ABOUT THE time the dinosaurs were gasping their last breath, a chain of events began that would forever change the meaning of parenthood. In the trees of some primeval forest, small insect eaters evolved specialized sweat glands -- breasts -- whose secretions were only digestible by babies.
Breasts permitted mothers to set aside nutrients that could be used exclusively by their babies for a long time. This innovation in maternal devotion was soon followed by another: the placenta. With placentas, the young could draw benefits from their mothers for a much longer period than they could with yolk sacs. Longer gestation and longer infancies permitted mammals to develop better bodies, brains and behaviors. Maternal care extended to the prolonged provision of protection, instruction, devotion and love.
Breasts and placentas were a great step forward in helping parents invest in their young, but there was more to come. The rise of Homo sapiens brought to its apogee the finest but most tenuous method of investing in children. A devoted father could join the devoted mother.
Devoted fathers solve what had been the concern of every mother: how to care for children while gathering resources. At first, human fathers may have been nothing more than "providers" who would return from a hunt with fresh meat to share. Those days are gone. We have in the last decade accumulated great evidence to prove that the contemporary father is capable of being much more to his children than a meal ticket.
A father's money cannot substitute for his devoted attention. To succeed in life, our children must develop self-esteem, a sense of security and a sense that the future is valuable. They need to learn to negotiate with a variety of genders, races and ages. The father can both instruct in negotiation with the world of adult men and can model the proper concern of adult men for the well-being of children.
Homo sapiens joined breasts and placentas with the greatest child enhancer ever invented -- a set of two different but devoted parents who could transmit both calories and culture to the child over decades.
The evidence that fathers are important factors in the success of children is overwhelming. Even at six weeks, infants can tell the difference between fathers and mothers. Scientists have observed that at the approach of a father, an infant will hunch its shoulders and raise its eyebrows, anticipating fatherly excitement.
One pair of sociologists studied more than 25,000 children in families without fathers or stepfathers. Children from such disrupted families were more apt to drop out of school, become delinquent or idle or become teen parents, no matter what their household income. Another set of researchers found that children who live with single parents or step-parents receive less help with schoolwork than those who live with both natural parents.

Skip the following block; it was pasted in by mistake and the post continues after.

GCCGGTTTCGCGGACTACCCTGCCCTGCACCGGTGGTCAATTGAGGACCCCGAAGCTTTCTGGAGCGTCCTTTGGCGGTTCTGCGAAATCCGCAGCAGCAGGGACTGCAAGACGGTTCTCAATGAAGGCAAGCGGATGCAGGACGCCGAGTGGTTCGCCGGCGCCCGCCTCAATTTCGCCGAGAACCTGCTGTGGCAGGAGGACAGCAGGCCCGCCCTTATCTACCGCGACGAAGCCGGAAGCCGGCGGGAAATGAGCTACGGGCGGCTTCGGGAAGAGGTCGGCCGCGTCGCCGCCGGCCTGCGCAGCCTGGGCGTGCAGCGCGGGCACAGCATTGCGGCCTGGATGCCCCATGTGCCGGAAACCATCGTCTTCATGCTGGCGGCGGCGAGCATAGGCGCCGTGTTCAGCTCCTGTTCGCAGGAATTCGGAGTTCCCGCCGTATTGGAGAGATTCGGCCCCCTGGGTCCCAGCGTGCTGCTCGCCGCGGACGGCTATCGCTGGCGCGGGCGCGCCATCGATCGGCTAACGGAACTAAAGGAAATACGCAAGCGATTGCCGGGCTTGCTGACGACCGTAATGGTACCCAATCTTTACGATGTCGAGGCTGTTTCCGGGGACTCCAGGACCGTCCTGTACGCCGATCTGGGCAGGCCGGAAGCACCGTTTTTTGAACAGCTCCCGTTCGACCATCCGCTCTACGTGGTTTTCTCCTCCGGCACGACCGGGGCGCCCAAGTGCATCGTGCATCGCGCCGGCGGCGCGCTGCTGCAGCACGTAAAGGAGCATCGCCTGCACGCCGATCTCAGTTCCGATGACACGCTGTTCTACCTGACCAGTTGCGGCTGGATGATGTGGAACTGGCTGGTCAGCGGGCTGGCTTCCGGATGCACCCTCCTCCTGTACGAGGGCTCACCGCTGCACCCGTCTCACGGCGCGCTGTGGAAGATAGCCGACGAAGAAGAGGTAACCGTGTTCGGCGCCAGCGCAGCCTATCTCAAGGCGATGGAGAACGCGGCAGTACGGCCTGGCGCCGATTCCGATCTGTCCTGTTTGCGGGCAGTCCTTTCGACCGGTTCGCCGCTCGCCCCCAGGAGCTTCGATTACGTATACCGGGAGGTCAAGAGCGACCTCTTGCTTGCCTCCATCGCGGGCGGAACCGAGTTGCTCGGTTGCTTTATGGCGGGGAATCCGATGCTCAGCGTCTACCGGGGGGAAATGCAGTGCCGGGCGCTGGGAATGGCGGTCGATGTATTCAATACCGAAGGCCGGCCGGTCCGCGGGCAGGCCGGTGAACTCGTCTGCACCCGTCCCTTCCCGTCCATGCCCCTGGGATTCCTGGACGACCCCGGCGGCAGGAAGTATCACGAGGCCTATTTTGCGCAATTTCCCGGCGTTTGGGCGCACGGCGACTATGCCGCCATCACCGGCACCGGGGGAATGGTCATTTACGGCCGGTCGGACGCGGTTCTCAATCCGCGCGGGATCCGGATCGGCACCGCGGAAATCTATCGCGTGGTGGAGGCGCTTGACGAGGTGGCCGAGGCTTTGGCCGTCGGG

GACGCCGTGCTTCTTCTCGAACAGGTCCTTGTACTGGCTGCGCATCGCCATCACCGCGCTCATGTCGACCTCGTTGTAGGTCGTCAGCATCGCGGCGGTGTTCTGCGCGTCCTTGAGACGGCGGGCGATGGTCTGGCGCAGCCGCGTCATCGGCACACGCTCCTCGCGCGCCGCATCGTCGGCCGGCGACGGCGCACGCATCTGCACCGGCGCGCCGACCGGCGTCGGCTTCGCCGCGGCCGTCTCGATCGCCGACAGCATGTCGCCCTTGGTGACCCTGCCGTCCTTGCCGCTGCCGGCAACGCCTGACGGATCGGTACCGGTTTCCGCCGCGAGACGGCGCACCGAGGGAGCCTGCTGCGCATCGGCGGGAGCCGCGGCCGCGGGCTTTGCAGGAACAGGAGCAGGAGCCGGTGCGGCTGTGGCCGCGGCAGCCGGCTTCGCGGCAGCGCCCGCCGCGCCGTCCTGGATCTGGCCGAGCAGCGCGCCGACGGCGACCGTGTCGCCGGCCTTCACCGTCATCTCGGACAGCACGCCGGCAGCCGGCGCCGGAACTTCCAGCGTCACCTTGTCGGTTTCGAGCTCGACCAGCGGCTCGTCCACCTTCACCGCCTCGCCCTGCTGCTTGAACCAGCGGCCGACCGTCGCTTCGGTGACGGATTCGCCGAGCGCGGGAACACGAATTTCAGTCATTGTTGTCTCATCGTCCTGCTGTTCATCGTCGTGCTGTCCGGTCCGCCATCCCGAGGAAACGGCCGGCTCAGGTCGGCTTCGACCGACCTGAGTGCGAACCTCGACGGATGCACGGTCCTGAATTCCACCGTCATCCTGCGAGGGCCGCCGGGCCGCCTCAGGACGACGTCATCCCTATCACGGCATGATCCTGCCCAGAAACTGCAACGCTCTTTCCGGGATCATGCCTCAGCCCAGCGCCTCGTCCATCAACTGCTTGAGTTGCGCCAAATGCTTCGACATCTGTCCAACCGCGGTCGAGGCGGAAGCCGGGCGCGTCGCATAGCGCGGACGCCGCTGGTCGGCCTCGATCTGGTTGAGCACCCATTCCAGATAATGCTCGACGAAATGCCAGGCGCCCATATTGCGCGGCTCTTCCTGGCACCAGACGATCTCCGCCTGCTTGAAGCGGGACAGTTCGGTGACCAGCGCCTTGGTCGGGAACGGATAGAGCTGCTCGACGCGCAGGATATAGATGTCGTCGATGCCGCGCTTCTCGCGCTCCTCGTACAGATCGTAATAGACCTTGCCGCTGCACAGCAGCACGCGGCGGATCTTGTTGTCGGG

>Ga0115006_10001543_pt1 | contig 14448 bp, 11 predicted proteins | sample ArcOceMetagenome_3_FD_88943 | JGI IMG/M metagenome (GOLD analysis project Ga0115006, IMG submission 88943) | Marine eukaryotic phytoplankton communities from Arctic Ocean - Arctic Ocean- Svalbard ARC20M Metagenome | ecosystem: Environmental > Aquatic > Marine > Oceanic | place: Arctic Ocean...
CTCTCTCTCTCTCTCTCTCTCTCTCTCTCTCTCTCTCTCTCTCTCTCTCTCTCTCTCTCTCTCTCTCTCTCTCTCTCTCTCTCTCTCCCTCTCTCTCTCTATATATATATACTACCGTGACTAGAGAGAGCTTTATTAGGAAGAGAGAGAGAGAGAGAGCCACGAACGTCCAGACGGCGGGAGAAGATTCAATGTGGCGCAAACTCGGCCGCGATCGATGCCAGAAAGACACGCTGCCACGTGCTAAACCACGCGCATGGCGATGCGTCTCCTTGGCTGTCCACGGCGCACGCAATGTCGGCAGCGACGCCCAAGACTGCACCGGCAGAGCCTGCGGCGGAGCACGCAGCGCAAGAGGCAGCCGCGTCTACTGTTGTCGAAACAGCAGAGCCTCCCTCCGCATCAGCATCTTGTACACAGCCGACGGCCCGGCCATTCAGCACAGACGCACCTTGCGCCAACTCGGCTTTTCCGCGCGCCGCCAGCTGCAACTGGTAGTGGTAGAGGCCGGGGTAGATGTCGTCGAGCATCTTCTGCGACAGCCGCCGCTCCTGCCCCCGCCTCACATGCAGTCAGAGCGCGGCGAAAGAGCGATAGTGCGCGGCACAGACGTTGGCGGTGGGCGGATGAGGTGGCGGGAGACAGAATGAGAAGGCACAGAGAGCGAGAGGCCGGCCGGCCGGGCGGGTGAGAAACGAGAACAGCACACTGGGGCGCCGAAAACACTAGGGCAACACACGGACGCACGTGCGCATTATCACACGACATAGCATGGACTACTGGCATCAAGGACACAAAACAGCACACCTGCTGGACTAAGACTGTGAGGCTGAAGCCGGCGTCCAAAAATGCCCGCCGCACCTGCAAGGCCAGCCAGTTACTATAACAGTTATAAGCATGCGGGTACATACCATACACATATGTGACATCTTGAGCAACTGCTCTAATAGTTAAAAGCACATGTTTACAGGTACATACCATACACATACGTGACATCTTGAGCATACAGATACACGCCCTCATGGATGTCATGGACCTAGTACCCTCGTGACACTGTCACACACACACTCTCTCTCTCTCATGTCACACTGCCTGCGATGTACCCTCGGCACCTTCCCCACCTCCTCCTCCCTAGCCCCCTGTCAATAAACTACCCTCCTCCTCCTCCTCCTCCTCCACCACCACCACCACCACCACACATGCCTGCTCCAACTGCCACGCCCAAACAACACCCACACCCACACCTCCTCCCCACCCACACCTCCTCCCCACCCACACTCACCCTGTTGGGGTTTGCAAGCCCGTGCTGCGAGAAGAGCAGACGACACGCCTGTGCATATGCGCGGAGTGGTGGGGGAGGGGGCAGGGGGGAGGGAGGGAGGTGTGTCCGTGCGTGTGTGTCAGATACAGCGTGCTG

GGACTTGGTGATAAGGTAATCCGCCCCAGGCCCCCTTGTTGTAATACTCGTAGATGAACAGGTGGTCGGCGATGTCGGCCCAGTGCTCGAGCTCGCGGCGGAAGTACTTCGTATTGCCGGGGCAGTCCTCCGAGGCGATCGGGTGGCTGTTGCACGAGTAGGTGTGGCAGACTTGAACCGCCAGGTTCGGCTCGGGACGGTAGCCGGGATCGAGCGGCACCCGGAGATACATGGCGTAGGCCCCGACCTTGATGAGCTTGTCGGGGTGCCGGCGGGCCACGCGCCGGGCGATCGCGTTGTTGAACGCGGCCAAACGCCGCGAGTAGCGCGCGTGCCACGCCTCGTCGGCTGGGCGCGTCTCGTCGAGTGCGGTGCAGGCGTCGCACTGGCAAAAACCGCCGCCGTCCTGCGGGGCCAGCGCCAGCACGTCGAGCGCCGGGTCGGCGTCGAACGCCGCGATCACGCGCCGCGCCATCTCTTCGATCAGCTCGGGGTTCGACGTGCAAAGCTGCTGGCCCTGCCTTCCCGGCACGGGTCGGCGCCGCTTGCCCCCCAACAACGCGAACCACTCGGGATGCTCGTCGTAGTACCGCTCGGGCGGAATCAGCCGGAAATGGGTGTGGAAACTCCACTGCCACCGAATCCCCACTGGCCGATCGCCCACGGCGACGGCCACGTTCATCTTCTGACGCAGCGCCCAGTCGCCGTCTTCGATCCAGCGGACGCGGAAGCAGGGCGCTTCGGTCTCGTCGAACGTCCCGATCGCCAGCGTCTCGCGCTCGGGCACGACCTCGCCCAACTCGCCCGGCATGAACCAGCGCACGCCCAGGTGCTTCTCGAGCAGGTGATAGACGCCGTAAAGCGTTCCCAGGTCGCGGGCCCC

My research suggests an association between the presence of a father and a child's ability to value the future.
Fathers are more willing to enforce discipline. They exact high performance. They offer adult male validation of a child's masculinity or femininity. The emerging consensus is that fathers succeed not by being motherly, but by being fatherly.
Fathers have always been a precious resource. In the past, shorter life expectancy meant fewer children reached adulthood with living fathers. The tragedy for children in our society is that at a time in history when they are least likely to lose their fathers to death and disease, human choices contrive to render American children as fatherless as ever.
Unfortunately, this century's tremendous surplus of health and economic resources have been used to finance single parenthood. The single best explanation for the complex decline of marriage is that it is no longer seen as a financially necessary arrangement for raising children. The economic importance of fathers may have changed, but nothing has changed their emotional importance. Too often, unwed and divorced parents fail to rise to the daunting task of keeping the father in his child's DTC life.
Perhaps if we spent not only Father's Day, but every day, celebrating loving fathers we could summon the courage to keep men with their children.
On Sunday, cameras will snap photos of fathers being honored in homes across our land. Some willhave had to overcome years of mistakes and pain to be reunited with children who long ago gave up on them. The pictures will include mothers who found a way to allow a child and a child's father to come back together and second wives who do not feel threatened by the love of a father for prior children. In the background, there might be a congregation that decided to support fathers, a school that worked hard to include non-custodial dads, or supportive friends at work.
In each of the pictures will be children who need the love of a father. In each picture, you will see courage.
David Bishai is an assistant professor at the Johns Hopkins School of Hygiene and Public Health.
Pub Date: 6/19/98